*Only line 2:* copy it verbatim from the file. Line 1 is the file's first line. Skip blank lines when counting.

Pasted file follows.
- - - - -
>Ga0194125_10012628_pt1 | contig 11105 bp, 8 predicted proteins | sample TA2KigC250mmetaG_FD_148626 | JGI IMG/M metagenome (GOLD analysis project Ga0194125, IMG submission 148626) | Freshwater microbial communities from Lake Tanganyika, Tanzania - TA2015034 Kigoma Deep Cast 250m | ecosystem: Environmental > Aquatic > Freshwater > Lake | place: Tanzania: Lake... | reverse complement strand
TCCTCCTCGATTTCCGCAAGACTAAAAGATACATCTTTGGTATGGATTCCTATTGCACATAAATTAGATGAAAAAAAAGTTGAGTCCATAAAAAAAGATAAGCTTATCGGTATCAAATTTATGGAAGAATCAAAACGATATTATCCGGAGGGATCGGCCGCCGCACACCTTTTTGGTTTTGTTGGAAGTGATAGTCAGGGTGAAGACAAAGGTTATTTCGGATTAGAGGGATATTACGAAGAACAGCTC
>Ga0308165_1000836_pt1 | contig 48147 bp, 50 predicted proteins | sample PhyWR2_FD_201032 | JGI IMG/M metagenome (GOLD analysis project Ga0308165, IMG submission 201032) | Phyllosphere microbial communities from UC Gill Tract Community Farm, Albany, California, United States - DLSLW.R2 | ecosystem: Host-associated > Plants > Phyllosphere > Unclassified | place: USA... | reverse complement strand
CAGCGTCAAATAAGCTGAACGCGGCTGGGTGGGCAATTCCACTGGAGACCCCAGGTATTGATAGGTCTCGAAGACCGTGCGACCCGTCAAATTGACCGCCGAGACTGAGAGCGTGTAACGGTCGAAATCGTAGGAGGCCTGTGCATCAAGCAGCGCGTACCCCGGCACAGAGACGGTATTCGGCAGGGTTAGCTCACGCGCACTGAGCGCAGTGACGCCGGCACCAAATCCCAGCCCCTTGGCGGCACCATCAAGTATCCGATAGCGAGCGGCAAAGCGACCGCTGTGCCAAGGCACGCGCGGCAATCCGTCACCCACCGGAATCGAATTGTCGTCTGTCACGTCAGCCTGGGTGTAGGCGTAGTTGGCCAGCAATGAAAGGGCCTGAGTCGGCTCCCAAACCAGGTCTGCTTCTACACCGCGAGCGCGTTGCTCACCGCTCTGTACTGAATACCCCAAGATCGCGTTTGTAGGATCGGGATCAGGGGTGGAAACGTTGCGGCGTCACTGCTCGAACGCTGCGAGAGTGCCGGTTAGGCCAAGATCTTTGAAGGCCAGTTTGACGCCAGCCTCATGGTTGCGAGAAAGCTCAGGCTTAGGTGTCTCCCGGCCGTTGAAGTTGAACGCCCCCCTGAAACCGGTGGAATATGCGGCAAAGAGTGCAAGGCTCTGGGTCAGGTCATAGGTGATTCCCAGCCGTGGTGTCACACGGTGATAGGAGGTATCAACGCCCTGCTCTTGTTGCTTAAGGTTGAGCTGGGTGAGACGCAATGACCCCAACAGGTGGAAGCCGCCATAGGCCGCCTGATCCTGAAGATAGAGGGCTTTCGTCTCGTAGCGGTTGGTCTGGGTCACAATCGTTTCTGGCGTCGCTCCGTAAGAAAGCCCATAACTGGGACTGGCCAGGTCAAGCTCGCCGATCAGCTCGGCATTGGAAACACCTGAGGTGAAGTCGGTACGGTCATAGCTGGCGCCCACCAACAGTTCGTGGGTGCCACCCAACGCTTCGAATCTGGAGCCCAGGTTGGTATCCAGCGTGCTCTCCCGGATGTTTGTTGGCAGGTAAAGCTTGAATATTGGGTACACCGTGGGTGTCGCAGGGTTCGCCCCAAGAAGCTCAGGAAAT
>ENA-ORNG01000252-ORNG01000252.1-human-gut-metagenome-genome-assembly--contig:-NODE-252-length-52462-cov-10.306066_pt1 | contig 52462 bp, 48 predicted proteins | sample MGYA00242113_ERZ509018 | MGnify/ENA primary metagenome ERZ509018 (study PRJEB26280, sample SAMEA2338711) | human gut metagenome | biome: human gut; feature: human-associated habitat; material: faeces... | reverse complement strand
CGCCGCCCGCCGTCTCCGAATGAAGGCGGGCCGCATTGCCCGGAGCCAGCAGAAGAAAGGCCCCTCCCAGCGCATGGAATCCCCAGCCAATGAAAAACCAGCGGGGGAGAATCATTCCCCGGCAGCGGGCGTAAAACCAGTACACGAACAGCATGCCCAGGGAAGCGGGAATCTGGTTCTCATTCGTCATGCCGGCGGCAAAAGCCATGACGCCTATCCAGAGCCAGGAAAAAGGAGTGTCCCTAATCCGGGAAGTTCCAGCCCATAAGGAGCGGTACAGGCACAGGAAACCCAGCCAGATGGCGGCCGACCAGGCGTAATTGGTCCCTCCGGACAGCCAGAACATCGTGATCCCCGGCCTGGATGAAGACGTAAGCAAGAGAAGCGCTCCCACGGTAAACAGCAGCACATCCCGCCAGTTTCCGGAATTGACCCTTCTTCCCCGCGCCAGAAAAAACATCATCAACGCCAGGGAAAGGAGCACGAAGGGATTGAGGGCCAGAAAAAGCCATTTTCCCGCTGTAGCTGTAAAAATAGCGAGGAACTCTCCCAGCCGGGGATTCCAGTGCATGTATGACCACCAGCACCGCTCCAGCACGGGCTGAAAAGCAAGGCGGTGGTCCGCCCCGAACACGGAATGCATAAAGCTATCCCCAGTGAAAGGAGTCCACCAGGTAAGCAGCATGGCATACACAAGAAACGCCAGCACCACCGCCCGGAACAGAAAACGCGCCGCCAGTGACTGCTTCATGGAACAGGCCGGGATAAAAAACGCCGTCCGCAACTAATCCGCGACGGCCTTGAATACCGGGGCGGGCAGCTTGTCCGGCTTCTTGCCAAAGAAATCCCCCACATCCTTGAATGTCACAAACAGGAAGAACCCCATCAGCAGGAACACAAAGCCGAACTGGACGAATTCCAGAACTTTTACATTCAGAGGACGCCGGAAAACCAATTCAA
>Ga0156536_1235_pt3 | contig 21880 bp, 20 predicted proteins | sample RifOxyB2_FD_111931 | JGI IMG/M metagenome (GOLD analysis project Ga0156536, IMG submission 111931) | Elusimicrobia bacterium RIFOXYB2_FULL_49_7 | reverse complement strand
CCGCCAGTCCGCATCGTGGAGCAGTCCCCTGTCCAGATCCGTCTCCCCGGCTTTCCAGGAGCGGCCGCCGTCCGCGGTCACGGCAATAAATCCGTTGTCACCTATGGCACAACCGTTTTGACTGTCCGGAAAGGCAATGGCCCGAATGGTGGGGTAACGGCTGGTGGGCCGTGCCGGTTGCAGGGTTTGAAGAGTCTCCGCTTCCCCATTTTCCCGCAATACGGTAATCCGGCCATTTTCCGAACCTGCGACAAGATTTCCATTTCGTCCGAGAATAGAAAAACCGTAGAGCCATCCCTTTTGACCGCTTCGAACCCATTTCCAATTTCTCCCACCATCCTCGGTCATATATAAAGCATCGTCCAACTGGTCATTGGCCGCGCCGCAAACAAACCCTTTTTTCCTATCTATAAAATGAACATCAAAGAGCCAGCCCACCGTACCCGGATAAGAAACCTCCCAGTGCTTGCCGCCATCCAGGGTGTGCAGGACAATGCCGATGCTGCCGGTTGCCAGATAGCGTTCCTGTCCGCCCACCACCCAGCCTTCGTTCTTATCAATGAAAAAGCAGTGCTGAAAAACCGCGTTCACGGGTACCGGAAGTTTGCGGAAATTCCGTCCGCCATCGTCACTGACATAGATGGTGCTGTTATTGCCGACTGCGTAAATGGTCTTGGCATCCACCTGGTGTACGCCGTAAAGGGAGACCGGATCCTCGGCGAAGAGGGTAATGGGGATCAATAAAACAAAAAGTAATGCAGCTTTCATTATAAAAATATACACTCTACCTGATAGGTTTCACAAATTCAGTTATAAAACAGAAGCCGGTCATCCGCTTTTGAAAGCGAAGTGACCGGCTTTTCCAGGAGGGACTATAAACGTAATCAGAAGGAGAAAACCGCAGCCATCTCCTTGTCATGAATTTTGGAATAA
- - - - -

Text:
TCCTCCTCGATTTCCGCAAGACTAAAAGATACATCTTTGGTATGGATTCCTATTGCACATAAATTAGATGAAAAAAAAGTTGAGTCCATAAAAAAAGATAAGCTTATCGGTATCAAATTTATGGAAGAATCAAAACGATATTATCCGGAGGGATCGGCCGCCGCACACCTTTTTGGTTTTGTTGGAAGTGATAGTCAGGGTGAAGACAAAGGTTATTTCGGATTAGAGGGATATTACGAAGAACAGCTC